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ed God, on whom you depend for every breath that you draw, for every moment that you continue in existence? I have often thought, that it was one of the greatest evidences of the depravity of human nature, that an abundant and opulent state on earth should fo generally lead to neglect of God.
What is this, when interpreted, if I may speak so, but that the greater our Maker's goodness is to us, commonly the less is our gratitude to him?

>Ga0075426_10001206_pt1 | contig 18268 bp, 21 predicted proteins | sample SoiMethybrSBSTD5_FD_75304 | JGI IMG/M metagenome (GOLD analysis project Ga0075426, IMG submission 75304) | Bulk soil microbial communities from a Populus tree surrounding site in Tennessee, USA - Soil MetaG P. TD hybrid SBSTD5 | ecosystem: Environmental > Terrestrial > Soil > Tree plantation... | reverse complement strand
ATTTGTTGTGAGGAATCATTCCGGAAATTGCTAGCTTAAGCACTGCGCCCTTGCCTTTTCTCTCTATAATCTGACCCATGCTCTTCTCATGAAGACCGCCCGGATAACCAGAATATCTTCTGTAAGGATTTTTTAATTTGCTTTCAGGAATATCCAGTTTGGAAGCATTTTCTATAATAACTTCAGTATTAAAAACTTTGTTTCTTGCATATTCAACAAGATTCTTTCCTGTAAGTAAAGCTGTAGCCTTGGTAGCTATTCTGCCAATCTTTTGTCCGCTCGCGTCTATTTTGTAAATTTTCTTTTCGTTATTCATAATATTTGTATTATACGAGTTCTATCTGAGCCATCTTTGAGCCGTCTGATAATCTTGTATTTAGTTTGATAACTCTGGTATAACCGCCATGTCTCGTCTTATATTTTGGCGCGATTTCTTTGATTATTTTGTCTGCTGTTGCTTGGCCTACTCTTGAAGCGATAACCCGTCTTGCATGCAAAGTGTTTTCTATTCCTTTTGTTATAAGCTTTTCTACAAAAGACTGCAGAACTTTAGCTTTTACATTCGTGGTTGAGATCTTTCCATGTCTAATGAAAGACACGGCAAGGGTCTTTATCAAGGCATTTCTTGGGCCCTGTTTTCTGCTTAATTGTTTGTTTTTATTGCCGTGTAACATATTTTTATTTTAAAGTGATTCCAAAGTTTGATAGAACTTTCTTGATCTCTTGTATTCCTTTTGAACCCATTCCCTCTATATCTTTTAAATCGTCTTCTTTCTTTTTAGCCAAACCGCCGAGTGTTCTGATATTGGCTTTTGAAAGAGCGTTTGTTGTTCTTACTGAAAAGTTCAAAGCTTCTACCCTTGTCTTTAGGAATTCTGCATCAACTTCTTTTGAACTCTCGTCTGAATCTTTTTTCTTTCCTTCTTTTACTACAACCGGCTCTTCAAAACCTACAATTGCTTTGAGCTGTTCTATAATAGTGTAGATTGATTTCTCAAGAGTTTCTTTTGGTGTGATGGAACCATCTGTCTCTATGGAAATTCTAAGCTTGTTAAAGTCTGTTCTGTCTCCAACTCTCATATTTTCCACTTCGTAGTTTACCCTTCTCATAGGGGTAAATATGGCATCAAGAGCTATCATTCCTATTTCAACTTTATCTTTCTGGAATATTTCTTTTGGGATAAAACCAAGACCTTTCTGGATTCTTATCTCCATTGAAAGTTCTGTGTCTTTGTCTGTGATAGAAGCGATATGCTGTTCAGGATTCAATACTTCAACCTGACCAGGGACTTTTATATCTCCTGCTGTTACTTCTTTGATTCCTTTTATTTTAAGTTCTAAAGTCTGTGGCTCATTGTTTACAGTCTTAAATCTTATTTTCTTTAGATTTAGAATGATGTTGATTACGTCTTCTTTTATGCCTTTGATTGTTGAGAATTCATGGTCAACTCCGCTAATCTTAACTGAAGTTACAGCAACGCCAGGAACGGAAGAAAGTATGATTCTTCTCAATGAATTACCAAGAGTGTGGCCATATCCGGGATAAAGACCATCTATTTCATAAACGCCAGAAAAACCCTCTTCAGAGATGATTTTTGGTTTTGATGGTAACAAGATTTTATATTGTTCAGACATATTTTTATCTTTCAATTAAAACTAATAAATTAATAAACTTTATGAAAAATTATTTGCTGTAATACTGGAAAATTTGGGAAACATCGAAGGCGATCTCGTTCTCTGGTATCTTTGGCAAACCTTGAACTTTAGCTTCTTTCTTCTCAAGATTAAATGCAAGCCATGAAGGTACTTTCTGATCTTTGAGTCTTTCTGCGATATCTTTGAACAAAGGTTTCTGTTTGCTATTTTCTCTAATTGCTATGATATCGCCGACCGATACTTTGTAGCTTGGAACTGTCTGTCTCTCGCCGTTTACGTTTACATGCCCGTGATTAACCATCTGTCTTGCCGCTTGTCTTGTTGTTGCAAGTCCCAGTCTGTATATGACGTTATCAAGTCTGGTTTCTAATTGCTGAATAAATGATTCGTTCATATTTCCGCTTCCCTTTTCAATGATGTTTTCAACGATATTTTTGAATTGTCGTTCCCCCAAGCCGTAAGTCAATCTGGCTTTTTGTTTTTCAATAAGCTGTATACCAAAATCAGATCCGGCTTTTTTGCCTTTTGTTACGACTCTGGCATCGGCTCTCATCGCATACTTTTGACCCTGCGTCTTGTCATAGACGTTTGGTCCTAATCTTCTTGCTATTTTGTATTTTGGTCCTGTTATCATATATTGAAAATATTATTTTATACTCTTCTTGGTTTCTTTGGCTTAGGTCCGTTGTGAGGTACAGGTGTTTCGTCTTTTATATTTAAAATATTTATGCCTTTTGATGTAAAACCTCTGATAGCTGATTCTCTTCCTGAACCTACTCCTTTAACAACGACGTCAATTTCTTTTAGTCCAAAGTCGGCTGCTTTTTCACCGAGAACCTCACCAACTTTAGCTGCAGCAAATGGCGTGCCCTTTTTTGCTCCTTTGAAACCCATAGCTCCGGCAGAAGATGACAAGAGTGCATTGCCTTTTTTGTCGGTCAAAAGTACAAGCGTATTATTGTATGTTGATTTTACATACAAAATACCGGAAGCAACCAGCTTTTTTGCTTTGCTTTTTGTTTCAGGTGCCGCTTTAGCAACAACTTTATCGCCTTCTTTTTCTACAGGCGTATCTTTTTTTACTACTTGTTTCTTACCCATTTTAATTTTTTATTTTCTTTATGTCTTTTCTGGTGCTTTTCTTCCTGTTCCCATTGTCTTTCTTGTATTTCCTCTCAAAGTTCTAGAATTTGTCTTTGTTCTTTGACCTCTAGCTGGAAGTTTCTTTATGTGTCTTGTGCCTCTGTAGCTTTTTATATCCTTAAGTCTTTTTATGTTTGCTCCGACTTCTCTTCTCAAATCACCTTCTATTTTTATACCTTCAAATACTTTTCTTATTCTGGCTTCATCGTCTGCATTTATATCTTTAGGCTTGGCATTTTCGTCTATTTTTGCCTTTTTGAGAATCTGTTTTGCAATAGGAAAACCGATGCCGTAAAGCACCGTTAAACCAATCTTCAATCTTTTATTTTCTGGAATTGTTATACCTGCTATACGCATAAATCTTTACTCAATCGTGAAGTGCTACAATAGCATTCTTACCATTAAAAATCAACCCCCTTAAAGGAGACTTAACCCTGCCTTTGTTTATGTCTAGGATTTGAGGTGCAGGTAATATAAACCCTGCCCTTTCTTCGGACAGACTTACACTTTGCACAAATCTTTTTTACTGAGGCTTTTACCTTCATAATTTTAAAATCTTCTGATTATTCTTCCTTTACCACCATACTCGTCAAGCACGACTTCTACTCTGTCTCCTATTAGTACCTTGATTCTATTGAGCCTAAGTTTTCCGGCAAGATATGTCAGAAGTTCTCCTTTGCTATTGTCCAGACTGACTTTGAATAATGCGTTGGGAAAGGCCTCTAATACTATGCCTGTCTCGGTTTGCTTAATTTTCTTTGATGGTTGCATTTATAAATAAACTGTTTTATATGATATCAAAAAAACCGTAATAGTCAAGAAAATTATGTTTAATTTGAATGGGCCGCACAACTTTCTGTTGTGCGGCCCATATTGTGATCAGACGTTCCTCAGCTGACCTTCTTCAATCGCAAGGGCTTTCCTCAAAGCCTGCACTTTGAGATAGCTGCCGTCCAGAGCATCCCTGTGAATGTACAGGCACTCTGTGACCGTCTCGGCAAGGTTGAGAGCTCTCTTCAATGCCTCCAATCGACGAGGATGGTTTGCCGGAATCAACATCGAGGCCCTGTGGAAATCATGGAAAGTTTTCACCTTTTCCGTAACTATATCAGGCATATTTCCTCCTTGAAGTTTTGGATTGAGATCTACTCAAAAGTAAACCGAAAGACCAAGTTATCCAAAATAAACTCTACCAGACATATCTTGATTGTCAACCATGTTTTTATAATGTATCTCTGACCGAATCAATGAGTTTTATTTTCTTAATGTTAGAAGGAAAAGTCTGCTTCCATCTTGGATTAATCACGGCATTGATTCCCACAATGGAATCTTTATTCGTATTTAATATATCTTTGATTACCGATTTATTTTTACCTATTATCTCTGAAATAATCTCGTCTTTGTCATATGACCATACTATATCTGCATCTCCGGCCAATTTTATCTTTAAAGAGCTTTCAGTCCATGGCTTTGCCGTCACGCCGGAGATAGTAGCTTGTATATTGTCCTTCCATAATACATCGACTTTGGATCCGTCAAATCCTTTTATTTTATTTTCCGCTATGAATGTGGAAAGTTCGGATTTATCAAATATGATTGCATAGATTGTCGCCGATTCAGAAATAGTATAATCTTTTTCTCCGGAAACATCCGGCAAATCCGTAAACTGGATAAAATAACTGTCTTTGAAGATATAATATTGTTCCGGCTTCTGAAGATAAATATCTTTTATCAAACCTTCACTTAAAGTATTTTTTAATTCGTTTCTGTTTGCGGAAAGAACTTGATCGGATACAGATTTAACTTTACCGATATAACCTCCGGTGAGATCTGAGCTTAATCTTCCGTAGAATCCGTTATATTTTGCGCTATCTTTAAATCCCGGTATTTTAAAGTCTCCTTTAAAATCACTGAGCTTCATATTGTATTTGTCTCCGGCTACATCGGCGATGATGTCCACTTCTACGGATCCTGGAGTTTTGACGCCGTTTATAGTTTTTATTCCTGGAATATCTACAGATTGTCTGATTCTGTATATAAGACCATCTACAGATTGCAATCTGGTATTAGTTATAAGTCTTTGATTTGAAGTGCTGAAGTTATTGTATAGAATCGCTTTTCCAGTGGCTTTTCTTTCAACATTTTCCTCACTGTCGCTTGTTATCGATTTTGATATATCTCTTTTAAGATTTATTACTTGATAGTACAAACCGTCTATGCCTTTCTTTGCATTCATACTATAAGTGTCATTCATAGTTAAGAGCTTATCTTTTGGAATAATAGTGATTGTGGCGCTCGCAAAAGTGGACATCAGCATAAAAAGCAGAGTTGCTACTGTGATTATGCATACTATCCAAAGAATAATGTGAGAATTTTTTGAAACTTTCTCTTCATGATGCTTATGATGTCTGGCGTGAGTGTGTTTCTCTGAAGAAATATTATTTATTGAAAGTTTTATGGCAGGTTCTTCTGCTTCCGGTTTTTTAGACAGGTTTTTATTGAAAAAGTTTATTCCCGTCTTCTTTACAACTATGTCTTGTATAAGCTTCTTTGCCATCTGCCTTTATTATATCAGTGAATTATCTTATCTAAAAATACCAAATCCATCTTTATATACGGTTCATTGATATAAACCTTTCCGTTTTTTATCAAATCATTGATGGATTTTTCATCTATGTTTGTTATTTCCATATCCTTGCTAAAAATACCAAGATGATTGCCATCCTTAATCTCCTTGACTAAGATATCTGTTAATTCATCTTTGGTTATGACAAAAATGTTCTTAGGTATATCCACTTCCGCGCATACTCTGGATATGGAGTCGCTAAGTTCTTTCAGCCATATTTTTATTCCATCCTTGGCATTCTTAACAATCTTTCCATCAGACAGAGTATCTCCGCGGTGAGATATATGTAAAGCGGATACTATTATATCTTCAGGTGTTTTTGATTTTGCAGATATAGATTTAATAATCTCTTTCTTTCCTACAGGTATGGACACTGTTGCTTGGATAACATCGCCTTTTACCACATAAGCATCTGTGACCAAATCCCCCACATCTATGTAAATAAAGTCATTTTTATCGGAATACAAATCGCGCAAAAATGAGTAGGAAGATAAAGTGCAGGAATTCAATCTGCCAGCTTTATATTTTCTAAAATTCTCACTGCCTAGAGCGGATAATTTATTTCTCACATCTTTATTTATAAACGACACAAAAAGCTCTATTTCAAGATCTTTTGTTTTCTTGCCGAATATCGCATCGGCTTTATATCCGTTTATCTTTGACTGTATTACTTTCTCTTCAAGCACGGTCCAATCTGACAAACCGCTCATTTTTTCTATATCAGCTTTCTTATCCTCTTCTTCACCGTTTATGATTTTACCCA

But I would speak to those whose consciences are more, enlightened, and who have not wholly forgotten the Lord. Are not you also chargeable with manifold omissions ! What sense of gratitude have you retained, and expressed, for innumerable mercies, spiritual and temporal, to yourselves, and to your families? How unequal the payment of gratitude to the debt of obligation! What use have you made of them in God's service ? What advantage have you reaped, for your own fanctification, from the bounty of Providence, from the strokes of Providence, from the ordinances of divine institution, from the truths of the everlasting gospel, from seasons of instruction, and opportunities of worship, from edifying examples, from faithful admonitions ? What have you done for the good of others? How often have you relieved the necefsitous, comforted the distressed, instructed the ignorant, admonished the negligent, punished or restrained the profane? I hope I speak to many who have not been wholly negligent in improving their time and talents; yet surely there is just ground of humiliation to the best, that even under a conviction of duty, they have so imperfectly discharged it; and probably the very persons who have done most, will be most sincerely grieved that they have not done inore.